Back To Basics: How to use niacinamide effectively in your skincare routine
16 March 2023

The Straits Times


Move aside, vitamin C and retinol.


The biologically active form of vitamin B3 (niacin), called niacinamide or nicotinamide, has emerged as one of skincare’s most versatile ingredients and is now found in a plethora of skincare products – from moisturisers and serums to sunscreens and face washes. 


While one can get niacinamide orally through the food one eats, it will have more direct benefits when applied topically to the skin. 


Niacinamide has a host of benefits, says Dr Vivian Yong, medical director of aesthetic clinic IDS, likening it to Vitamin C and retinol.

"But unlike vitamin C, niacinamide is a very stable ingredient with antioxidative properties. And unlike retinol, which can be a harsh ingredient, niacinamide is a useful alternative with anti-aging and acne-controlling effects. As such, niacinamide is suitable for those with acne, rosacea, hyperpigmentation and wrinkles."


However, she adds, combining these ingredients will yield a better result. "If your skin can tolerate more active ingredients, a combination treatment works better. Different ingredients may act via different cellular pathways to create a synergistic result."


The key to using any skincare product, however, is to be patient.


"As a general rule, topical skincare does take some time to produce results. Give a new product at least four to 12 weeks. Take a good quality photo before starting a skincare product, and again at about 12 weeks to assess how your skin is responding," she advises.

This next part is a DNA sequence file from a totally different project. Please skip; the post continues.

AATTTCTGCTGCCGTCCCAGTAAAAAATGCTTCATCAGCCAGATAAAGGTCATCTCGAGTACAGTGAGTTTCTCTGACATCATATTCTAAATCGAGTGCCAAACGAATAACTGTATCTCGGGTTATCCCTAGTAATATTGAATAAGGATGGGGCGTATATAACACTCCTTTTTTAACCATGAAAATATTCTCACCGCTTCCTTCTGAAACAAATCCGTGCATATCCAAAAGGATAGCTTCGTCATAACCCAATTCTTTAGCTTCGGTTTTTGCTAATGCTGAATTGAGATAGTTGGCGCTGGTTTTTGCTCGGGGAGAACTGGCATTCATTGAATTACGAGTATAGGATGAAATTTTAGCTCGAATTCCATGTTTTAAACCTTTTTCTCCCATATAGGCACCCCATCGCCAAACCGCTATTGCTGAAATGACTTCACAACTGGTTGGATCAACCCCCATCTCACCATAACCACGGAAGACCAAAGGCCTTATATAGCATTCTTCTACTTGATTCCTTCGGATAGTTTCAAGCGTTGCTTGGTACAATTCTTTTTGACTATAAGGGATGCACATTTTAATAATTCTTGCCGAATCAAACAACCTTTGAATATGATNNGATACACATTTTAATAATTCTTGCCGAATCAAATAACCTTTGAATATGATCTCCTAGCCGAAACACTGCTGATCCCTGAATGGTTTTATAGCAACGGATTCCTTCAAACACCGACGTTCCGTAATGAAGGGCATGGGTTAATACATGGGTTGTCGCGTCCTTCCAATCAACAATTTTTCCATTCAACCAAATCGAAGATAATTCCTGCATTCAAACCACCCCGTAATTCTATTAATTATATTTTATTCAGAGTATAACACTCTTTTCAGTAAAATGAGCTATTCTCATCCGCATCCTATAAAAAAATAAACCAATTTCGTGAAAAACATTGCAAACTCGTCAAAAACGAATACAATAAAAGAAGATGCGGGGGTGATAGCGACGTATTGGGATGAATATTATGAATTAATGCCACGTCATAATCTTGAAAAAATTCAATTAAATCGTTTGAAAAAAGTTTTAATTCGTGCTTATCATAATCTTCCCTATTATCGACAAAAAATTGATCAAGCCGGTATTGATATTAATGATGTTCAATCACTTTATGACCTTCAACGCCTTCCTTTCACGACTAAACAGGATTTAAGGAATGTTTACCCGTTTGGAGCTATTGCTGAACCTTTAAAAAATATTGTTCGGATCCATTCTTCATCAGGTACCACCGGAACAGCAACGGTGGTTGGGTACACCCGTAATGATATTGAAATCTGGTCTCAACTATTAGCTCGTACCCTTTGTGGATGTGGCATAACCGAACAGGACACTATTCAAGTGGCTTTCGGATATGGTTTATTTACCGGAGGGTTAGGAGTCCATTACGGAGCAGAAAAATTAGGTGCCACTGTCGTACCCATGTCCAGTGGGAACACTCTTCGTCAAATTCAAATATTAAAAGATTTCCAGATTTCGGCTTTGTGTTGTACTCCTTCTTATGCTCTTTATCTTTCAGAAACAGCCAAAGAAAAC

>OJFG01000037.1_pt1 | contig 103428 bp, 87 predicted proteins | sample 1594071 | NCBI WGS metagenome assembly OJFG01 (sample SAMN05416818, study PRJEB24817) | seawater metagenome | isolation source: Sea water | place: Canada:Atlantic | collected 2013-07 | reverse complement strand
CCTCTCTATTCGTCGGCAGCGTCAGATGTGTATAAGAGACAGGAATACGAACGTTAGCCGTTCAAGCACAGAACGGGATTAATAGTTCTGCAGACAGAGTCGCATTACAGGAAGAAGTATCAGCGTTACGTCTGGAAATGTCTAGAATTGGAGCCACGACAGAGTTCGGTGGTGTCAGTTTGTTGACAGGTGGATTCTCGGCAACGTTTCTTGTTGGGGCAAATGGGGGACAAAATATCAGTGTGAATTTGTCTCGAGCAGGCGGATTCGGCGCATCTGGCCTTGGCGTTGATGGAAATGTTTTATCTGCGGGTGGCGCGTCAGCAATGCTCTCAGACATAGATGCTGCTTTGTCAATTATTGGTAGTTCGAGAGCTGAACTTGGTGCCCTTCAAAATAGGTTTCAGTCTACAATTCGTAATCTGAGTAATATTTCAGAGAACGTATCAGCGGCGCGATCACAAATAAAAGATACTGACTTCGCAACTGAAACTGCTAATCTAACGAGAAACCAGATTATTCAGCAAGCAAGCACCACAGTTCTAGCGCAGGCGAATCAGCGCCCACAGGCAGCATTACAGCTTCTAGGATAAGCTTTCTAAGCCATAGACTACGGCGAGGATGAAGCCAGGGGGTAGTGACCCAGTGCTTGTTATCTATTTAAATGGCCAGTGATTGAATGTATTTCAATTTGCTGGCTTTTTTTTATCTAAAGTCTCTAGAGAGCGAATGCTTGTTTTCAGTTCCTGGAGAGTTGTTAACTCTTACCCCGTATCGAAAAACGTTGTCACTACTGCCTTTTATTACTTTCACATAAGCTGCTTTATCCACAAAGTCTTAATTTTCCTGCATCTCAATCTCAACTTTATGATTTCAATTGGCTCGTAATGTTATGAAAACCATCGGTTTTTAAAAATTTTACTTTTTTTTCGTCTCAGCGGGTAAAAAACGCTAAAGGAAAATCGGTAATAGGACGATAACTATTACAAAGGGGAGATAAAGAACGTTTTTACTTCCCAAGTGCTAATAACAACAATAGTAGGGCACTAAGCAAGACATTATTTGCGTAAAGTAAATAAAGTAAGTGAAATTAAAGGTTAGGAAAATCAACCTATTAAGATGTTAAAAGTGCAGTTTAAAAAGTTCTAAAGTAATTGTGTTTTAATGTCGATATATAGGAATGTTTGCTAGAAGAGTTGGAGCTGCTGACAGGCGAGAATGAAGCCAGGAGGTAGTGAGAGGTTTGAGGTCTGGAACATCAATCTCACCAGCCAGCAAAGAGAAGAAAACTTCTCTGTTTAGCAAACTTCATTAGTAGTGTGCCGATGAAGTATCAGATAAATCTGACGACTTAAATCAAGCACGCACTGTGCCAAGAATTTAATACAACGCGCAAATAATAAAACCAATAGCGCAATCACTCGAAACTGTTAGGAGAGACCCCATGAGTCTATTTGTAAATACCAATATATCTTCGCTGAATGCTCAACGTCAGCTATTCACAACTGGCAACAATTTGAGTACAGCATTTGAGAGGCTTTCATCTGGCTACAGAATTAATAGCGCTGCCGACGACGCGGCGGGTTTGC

Here are other tips from Dr Yong on using niacinamide:


1. Consistent use is key

Start with using the product every morning and evening. This can gradually be increased to twice daily.


2. Use an ideal dose

Topical niacinamide at 5 per cent or less is unlikely to cause side effects. For those with stubborn concerns, such as severe sun damage, oil-related bumps and large pores, there are highly concentrated niacinamide products of up to 20 per cent. 


3. Great for sensitive skin

Topical niacinamide is very safe for the majority of people. For those with sensitive skin, start with a concentration under 5 per cent and increase over time. 


4. The longer, the better

Look for skincare products that can be left on the skin to provide sufficient time for active ingredients to be absorbed. 

Niacinamide in leave-on products such as serums and moisturisers are more effective than niacinamide in rinse-off products like cleansers. 


5. A team player

Niacinamide is a well-tolerated active that works well with most skincare ingredients. Alpha hydroxy acids (AHAs) are often paired with niacinamide to reduce the irritation potential of AHAs. 

Niacinamide complements the action of salicylic acid to reduce sebum production in oily skin and reduce the inflammation of acne. 

The ingredient can also be combined with others such as kojic acid, arbutin and tranexamic acid, as well as retinol, to boost tolerability and provide synergistic results for anti-aging purposes. 


6. Do not put all your eggs in one basket

You can use multiple niacinamide products in your regimen. However, it may be better to incorporate different active ingredients rather than the same ones in your various skincare steps, to reap the benefits of skincare actives.


7. Check the ingredients list 

In skincare, vitamin B3 is usually in the form of niacin, nicotinic acid or niacinamide. Check that it is niacinamide or nicotinamide that is present instead of niacin as too much free niacin or nicotinic acid in a product can cause niacin-based facial flushing. 



Article published by TheStraitsTimes

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